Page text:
A Spanish Train

Unlike Mr DeBurgh’s Spanish Train, ours ran between Malaga and Fuengirola. And the guards don’t so much collect tickets as wield night sticks. And possibly guns. And possibly small nuclear warheads. Tough job they have, those train guards.

For me, the biggest obstacle to “getting abroad” (not to be confused with “getting a broad” despite both tasks quite probably sharing similar DNA) is an inability to disrobe down to my underpants in public whilst simultaneously relinquishing my wallet, passport, toothpaste and other liquids (not exceeding 100 grammes and quite possibly including, but not limited to, the contents of my bladder) and then fully repatriating myself with the aforementioned articles inside five seconds flat whilst being screamed at by whichever ex drill sergeant who happens to be standing at border control.

Welcome to the delightful process that is supposed to be “going on holiday”. Or in my case “going to my foster brothers apartment in Spain for a short break with both him and a mutual friend”.

Only this time, it was different.

A herculean effort on behalf of yours truly meant that, with a minimum of fuss, I was ready for my very own interpretation of a Spanish Inquisition. My sphincter had duly been loosened (and lubricated) with the help of a colon-busting bottle of something red and a late night meal the previous evening. I also decided to “get organised”. Of course, I managed to leave my see through plastic bag at the x-ray machine but very quickly retrieved this only to be told by friend that the three small cans of beer from the airport bar had “only cost £17”.

Luckily, despite being populated by staff armed with a veritable arsenal of WMD’s, Spanish public transport is both safe, clean, on time and cheap. So cheap. So very very cheap. Okay, the seats don’t have cushions on them but you don’t need cushions because you are not on public transport in Spain long enough for anything to go numb (either that or it’s already numb from all of the cheap. So cheap. So very very cheap alcohol you have consumed).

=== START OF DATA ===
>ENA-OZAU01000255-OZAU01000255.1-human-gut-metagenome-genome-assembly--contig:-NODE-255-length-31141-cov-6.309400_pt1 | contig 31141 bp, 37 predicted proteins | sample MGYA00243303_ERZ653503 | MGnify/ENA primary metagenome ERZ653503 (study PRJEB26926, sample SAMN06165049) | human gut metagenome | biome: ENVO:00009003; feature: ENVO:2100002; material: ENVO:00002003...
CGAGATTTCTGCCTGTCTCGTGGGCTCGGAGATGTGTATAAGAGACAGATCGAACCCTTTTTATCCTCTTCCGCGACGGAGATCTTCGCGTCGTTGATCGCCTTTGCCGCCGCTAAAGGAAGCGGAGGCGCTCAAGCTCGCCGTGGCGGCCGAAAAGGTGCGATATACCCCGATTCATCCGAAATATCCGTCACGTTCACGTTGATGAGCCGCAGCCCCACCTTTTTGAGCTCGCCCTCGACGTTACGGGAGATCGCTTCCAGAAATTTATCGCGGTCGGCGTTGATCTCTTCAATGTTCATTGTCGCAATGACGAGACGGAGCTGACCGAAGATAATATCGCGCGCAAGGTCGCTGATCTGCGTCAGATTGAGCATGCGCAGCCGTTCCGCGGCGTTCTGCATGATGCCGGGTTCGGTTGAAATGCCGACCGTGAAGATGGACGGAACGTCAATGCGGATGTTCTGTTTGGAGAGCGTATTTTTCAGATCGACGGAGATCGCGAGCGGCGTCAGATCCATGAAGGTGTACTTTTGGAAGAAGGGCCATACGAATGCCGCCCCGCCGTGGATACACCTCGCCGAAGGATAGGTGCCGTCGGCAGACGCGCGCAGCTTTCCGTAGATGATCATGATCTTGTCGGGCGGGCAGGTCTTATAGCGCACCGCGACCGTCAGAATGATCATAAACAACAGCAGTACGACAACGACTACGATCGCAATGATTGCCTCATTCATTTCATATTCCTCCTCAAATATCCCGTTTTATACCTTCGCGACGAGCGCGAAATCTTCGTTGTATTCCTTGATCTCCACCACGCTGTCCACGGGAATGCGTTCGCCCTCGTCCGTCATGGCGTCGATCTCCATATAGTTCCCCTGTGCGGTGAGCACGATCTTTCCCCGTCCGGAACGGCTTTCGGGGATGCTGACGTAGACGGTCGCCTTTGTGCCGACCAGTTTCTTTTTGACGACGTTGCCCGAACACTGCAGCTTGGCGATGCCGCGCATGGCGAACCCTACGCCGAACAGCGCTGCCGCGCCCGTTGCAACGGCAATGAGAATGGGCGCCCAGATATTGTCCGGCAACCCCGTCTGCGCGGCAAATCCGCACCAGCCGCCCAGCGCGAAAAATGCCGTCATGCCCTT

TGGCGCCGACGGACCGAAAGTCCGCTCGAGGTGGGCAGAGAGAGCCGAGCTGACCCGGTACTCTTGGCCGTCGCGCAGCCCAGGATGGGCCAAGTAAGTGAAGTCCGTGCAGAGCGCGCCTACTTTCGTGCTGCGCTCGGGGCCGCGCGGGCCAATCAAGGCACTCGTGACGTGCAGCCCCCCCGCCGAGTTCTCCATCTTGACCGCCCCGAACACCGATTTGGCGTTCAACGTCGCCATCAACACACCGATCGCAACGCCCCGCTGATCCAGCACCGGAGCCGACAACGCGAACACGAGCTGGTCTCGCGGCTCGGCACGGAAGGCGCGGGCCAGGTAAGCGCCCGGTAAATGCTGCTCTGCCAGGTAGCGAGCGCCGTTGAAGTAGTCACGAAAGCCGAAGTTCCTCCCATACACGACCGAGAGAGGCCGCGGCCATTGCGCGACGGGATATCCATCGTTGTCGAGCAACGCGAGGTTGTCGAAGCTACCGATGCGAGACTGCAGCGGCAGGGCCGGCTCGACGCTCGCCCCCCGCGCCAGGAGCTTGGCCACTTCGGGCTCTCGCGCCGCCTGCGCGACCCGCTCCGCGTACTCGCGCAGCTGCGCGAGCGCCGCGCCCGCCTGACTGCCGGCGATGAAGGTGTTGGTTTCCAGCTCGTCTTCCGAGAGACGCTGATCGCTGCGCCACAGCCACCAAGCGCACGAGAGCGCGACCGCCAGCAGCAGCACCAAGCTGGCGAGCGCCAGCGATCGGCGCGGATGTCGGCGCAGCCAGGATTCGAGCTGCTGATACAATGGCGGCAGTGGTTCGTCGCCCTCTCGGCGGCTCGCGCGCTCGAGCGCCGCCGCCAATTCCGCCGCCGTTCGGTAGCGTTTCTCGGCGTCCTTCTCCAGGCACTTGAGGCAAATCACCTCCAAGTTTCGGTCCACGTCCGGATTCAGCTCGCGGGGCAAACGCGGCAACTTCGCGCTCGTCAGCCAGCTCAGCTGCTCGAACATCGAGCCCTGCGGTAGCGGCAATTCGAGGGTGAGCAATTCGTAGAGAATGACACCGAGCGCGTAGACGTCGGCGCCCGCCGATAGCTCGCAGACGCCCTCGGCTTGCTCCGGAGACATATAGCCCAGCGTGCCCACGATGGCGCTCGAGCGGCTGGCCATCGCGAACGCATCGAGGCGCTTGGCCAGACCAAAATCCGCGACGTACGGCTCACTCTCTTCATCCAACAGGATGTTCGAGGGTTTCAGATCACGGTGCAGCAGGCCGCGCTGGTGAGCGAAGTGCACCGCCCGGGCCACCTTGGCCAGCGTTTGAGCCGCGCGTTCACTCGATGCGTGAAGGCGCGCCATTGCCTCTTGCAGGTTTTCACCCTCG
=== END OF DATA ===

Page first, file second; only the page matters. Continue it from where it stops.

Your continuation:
We visited several places whilst away, Torremolinos and Marbella amongst them and we even ended up at a highly lauded Tapas place highly recommended by The Hairy Bikers.

When we departed for English shores in the early hours of Monday morning, it made me think that we, as a nation, could well be leaving all of this behind. The people (Spanish and English – except for one fairly stressed out Spanish bus driver who was instantly forgiven) were fantastic. The food was unbelievably good (even in the more “touristy” areas) and this sort of cross cultural collaboration (even though a few days earlier, Raheem Sterling had thumped two past a rather forlorn David De Gea in the Estadio Villamarin in Seville) and cross cultural understanding really gave me hope.

We used Planes, Trains and Automobiles (if you include the ride to the airport and the taxi back) and we survived. We not only survived, we had a bloody good laugh. In fact, I have not laughed so much in a long time and for that I have two dear friends to thank.

The world is a smaller place these days and this is in no small part due to affordable air travel. Yes, it is possible to be part of something bigger and retain your cultural identity. Yes, it is possible to laugh with someone who doesn’t understand a word you are saying (because your Spanish is so utterly useless) even if they are part of airport security. They laugh with you at the misunderstanding and shake your hand as well as giving you a wonderful smile.

Part of me wonders if this will be the same after Brexit. The optimist in me says that even something as big as this does not need to affect how we deal with others because it all seems rather arbitrary. And stupid. That’s why I’ve ordered a tin of blue humrol paint, so that my passport is the “correct” colour when I return to Spain.

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